Why your kids rejecting you is a sign you're a good parent.

Online there are hundreds upon hundreds of articles telling parents exactly what to do when their child rejects them

It could begin in the toddler phase when a kid is insistent they don't need to be held because they can walk on their own. Or when they are a teenager and pushing their mother or father away from them. It could also be when a child is now actually a full-grown adult, wanting to live independently and out from under the watchful eyes of their parents. 

Rejection, no matter when or where it happens, is hurtful. If you're a parent, it's a feeling you're probably used to. 

But rejection isn't necessarily bad - it might even be a sign that you're on the right track as a parent.

Watch: Be a good mum. Post continues below. 

Video via Mamamia.

Dr Katherine Iscoe, a researcher and keynote speaker, tells Mamamia that rejection is healthy and if you're dealing with it from your children? Then you're on the right track.

"You want your children to be loyal to you, but to what aspect is it; loyalty or blind loyalty? There's a big difference between blind loyalty and then a child having a healthy level of scepticism and this is when you start seeing independence," Dr Iscoe says.

"They might say, 'I hear what you're saying but this is what I think.' That's called confidence, independence and having a mind. Fostering critical thinking is how presidents are developed. This is how people go out and innovate without preparation. They're able to critically think on their own."


To be rejected by your child points to an independent individual - someone who can think for themself and wants the ability to learn on their own. That's not to say rejection doesn't hurt, of course. 

But it's paramount for your child's growth that your ego is removed from the equation.

"A parent has to be prepared for their child to be their own person," Dr Iscoe urges parents. "It's very challenging because it sort of kicks up against your ego. One moment, you have children that are dependent on you. Then all of a sudden, your child is independent. 

"Sometimes a parent's ego might say, 'They must not love me because they no longer need me anymore."

She continues, "I think parents need to approach any form of rejection, whether that's slamming the doors, or them screaming, 'I hate you, mum. You don't understand me,' to the rejection when your child is leaving the house. Take a beat and approach it with empathy, curiosity, and also a willingness to put yourself into your child's shoes and see their perspective. 

"Because what's happening in rejection is, 'You don't understand me. You will never understand me and this is how I'm coping. This is the only way I know how to cope'. We need to be guides rather than teachers. Because it feels really good to get up on your soapbox and say, 'Well back in my day, this was how we did it.' Because it feels so good to be right but being a parent isn't about being right. It's about doing what's right. And there's a big difference between the two."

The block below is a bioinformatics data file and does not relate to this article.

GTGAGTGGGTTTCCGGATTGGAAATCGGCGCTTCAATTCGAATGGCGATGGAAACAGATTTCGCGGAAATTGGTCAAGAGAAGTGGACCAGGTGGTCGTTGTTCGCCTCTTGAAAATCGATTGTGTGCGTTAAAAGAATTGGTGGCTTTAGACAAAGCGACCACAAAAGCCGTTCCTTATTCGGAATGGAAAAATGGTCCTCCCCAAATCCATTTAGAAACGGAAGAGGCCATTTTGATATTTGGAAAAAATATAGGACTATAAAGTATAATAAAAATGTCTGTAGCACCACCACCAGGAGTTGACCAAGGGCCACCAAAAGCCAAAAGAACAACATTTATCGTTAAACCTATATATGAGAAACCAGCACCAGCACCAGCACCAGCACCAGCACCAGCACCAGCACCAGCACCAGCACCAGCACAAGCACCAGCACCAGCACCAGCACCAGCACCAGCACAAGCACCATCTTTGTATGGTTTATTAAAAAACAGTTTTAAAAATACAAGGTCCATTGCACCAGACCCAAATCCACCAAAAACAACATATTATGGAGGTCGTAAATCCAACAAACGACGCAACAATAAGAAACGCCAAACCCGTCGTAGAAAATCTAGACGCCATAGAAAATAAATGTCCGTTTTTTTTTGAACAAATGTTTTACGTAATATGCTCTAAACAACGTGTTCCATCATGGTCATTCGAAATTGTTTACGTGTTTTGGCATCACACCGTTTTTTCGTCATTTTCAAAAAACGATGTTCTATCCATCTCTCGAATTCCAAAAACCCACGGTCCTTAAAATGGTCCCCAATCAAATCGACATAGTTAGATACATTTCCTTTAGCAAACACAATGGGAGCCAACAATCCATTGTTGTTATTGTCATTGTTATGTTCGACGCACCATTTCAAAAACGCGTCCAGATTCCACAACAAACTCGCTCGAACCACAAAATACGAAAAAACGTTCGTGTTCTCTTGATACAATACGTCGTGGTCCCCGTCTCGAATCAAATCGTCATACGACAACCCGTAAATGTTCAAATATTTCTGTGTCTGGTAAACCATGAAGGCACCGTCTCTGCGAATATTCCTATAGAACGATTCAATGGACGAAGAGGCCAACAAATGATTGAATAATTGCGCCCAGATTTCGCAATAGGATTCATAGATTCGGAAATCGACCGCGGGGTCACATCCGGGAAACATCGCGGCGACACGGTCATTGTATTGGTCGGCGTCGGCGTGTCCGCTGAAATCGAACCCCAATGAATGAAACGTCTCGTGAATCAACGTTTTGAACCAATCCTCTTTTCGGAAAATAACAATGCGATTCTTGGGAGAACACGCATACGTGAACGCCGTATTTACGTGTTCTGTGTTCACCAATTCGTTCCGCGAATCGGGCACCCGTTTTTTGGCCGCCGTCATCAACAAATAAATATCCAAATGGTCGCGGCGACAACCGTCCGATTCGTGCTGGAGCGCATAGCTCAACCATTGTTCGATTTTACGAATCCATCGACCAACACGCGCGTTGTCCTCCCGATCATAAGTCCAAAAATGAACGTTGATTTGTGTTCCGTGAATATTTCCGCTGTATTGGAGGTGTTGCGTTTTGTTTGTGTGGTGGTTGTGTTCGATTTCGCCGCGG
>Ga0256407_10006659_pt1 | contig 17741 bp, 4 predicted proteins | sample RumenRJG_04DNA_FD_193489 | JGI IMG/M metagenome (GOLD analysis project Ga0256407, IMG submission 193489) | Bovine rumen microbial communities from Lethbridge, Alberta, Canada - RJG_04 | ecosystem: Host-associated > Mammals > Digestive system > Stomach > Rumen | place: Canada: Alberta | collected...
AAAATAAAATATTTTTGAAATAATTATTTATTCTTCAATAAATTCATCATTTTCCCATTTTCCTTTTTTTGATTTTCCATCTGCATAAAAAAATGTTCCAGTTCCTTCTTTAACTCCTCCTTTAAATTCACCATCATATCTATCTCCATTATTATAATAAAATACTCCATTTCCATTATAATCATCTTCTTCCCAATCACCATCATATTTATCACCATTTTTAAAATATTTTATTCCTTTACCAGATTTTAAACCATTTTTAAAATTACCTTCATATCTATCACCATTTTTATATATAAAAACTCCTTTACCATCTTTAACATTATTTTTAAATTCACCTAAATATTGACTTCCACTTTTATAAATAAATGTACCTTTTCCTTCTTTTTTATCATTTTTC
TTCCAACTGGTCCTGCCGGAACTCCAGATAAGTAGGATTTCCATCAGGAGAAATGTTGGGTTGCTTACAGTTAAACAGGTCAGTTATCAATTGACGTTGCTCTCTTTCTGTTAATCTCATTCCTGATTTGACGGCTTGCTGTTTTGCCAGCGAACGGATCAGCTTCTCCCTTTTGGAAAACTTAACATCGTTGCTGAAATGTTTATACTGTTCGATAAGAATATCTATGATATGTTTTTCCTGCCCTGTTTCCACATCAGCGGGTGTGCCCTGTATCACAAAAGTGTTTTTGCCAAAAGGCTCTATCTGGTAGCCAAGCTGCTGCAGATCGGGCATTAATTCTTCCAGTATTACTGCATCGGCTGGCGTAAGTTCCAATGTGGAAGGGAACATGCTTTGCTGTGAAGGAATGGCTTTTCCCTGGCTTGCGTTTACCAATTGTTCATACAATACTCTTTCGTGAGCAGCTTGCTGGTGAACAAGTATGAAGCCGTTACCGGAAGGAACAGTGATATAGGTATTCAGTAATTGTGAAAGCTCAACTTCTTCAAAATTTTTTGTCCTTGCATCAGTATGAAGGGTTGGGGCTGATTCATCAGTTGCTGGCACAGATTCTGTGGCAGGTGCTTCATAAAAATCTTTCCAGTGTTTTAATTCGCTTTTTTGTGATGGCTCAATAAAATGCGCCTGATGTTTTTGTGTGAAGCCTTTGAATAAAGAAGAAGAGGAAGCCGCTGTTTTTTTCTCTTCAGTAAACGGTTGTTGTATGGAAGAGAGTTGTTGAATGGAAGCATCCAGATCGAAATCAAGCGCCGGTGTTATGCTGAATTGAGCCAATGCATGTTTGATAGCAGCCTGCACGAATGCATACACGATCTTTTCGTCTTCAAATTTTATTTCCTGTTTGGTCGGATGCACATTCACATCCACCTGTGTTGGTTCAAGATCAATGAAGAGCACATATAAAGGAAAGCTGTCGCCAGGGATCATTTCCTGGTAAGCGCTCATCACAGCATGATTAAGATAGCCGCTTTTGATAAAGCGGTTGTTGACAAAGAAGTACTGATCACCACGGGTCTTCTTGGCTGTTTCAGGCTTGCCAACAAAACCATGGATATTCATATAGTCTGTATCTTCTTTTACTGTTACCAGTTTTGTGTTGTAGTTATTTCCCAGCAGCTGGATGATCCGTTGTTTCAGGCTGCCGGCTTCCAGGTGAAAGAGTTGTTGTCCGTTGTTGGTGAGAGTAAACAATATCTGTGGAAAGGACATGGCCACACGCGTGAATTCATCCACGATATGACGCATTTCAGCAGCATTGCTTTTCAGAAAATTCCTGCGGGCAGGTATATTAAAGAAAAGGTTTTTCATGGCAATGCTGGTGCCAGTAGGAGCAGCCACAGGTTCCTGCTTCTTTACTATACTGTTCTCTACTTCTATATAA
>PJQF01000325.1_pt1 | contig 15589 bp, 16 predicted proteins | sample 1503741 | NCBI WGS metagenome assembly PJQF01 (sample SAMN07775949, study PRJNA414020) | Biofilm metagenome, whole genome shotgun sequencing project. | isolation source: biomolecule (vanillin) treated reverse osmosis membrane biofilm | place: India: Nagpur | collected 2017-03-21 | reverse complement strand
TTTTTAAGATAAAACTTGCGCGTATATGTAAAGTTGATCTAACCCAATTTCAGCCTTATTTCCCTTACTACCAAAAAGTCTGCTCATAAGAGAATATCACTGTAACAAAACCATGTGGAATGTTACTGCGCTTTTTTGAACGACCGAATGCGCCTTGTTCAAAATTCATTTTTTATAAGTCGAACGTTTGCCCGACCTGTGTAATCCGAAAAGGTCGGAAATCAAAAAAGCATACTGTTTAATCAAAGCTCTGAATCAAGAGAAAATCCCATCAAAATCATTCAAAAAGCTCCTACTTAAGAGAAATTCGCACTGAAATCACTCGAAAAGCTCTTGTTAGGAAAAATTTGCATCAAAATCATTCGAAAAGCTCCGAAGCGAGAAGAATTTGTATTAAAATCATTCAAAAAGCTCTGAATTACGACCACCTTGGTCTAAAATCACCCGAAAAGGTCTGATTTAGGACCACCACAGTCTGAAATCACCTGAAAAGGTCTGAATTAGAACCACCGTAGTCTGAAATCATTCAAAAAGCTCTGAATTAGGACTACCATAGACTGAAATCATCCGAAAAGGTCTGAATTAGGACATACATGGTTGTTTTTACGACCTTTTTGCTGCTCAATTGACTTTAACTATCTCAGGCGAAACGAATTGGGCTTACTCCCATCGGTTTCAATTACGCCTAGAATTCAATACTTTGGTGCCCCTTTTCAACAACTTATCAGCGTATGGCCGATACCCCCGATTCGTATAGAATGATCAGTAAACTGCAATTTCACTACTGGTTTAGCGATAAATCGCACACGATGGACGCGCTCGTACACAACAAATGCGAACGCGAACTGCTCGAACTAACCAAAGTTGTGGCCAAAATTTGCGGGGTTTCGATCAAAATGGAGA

Dr Iscoe also says that any mother or father dealing with rejection from their child should also remember it's not a permanent feeling. Rather, one that will eventually pass. Almost like a lesson.


"Parenting is kind of like allowing your kids to go over this bridge where there is a scary ravine underneath, and allowing them to just explore on their own. But you make them understand they can use the handrails if needed," she explains. "You are the handrails. They will come back to you when they need you."

To deal with rejection, a parent should ask themselves why they feel this way before reacting. It usually always comes down to the ego feeling attacked, Dr Iscoe says. 

"I think the best way to deal with it is to understand what's going on for your kid rather than, 'What are people going to think about me as a parent?' when a child doesn't want you or says they don't need you," Dr Iscoe says. "Especially with social media. With ego, ask how you can understand the long game rather than the short social game? To put your ego aside might be harder for you. But in the long run, it's better for both you and your child."

Dr Iscoe urges parents to move forward with compassion and grace, rather than a bruised ego.

"Remember a kid's brain doesn't really develop until they are 25 years old. They're like drunk toddlers making stupid decisions and I think from the point-of-view of a parent, they have to understand that they didn't make great decisions either when they were that age," she says. 

"It's hard, but you have to roll with the punches."

Dr Katherine Iscoe is a researcher, keynote speaker and media commentator with over 20 years of experience in health and wellness, backed by 13 years of academic study. Dr Katherine can be found on her website or Instagram.

Feature Image: Getty.

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